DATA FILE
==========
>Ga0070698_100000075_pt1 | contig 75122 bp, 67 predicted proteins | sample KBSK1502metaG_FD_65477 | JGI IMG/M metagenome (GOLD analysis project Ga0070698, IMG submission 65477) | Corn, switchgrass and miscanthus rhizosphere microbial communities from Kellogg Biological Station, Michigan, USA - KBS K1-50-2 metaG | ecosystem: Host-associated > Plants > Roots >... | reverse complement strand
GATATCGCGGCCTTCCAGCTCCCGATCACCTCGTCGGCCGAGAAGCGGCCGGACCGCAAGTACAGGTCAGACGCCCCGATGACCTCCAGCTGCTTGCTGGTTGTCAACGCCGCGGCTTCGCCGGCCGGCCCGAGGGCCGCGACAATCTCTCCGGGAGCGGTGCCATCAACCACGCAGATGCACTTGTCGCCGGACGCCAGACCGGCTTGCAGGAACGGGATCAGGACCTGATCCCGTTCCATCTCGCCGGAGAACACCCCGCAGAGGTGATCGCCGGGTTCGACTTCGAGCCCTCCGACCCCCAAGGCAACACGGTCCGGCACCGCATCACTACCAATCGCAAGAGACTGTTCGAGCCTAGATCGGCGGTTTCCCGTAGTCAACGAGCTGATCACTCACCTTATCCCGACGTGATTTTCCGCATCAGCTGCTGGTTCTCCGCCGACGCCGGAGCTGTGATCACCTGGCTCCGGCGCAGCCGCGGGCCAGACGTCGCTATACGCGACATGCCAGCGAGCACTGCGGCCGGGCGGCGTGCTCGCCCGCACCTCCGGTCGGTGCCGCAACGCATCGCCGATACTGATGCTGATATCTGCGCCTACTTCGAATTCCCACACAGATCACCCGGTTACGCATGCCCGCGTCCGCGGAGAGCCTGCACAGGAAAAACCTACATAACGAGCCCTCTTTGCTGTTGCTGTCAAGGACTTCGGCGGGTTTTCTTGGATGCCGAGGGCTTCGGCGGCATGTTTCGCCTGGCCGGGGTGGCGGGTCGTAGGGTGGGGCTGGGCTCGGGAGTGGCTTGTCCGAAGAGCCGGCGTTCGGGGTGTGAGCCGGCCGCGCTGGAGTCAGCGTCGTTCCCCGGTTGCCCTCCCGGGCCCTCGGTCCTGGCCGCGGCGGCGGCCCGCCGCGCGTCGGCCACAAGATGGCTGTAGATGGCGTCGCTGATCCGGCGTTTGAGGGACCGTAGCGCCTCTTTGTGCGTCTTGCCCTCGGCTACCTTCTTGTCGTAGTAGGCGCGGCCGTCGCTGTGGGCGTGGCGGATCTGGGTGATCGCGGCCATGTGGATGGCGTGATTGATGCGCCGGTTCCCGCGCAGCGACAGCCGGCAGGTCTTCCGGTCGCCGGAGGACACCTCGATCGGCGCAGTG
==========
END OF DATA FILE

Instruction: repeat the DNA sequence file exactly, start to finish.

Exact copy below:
>Ga0070698_100000075_pt1 | contig 75122 bp, 67 predicted proteins | sample KBSK1502metaG_FD_65477 | JGI IMG/M metagenome (GOLD analysis project Ga0070698, IMG submission 65477) | Corn, switchgrass and miscanthus rhizosphere microbial communities from Kellogg Biological Station, Michigan, USA - KBS K1-50-2 metaG | ecosystem: Host-associated > Plants > Roots >... | reverse complement strand
GATATCGCGGCCTTCCAGCTCCCGATCACCTCGTCGGCCGAGAAGCGGCCGGACCGCAAGTACAGGTCAGACGCCCCGATGACCTCCAGCTGCTTGCTGGTTGTCAACGCCGCGGCTTCGCCGGCCGGCCCGAGGGCCGCGACAATCTCTCCGGGAGCGGTGCCATCAACCACGCAGATGCACTTGTCGCCGGACGCCAGACCGGCTTGCAGGAACGGGATCAGGACCTGATCCCGTTCCATCTCGCCGGAGAACACCCCGCAGAGGTGATCGCCGGGTTCGACTTCGAGCCCTCCGACCCCCAAGGCAACACGGTCCGGCACCGCATCACTACCAATCGCAAGAGACTGTTCGAGCCTAGATCGGCGGTTTCCCGTAGTCAACGAGCTGATCACTCACCTTATCCCGACGTGATTTTCCGCATCAGCTGCTGGTTCTCCGCCGACGCCGGAGCTGTGATCACCTGGCTCCGGCGCAGCCGCGGGCCAGACGTCGCTATACGCGACATGCCAGCGAGCACTGCGGCCGGGCGGCGTGCTCGCCCGCACCTCCGGTCGGTGCCGCAACGCATCGCCGATACTGATGCTGATATCTGCGCCTACTTCGAATTCCCACACAGATCACCCGGTTACGCATGCCCGCGTCCGCGGAGAGCCTGCACAGGAAAAACCTACATAACGAGCCCTCTTTGCTGTTGCTGTCAAGGACTTCGGCGGGTTTTCTTGGATGCCGAGGGCTTCGGCGGCATGTTTCGCCTGGCCGGGGTGGCGGGTCGTAGGGTGGGGCTGGGCTCGGGAGTGGCTTGTCCGAAGAGCCGGCGTTCGGGGTGTGAGCCGGCCGCGCTGGAGTCAGCGTCGTTCCCCGGTTGCCCTCCCGGGCCCTCGGTCCTGGCCGCGGCGGCGGCCCGCCGCGCGTCGGCCACAAGATGGCTGTAGATGGCGTCGCTGATCCGGCGTTTGAGGGACCGTAGCGCCTCTTTGTGCGTCTTGCCCTCGGCTACCTTCTTGTCGTAGTAGGCGCGGCCGTCGCTGTGGGCGTGGCGGATCTGGGTGATCGCGGCCATGTGGATGGCGTGATTGATGCGCCGGTTCCCGCGCAGCGACAGCCGGCAGGTCTTCCGGTCGCCGGAGGACACCTCGATCGGCGCAGTG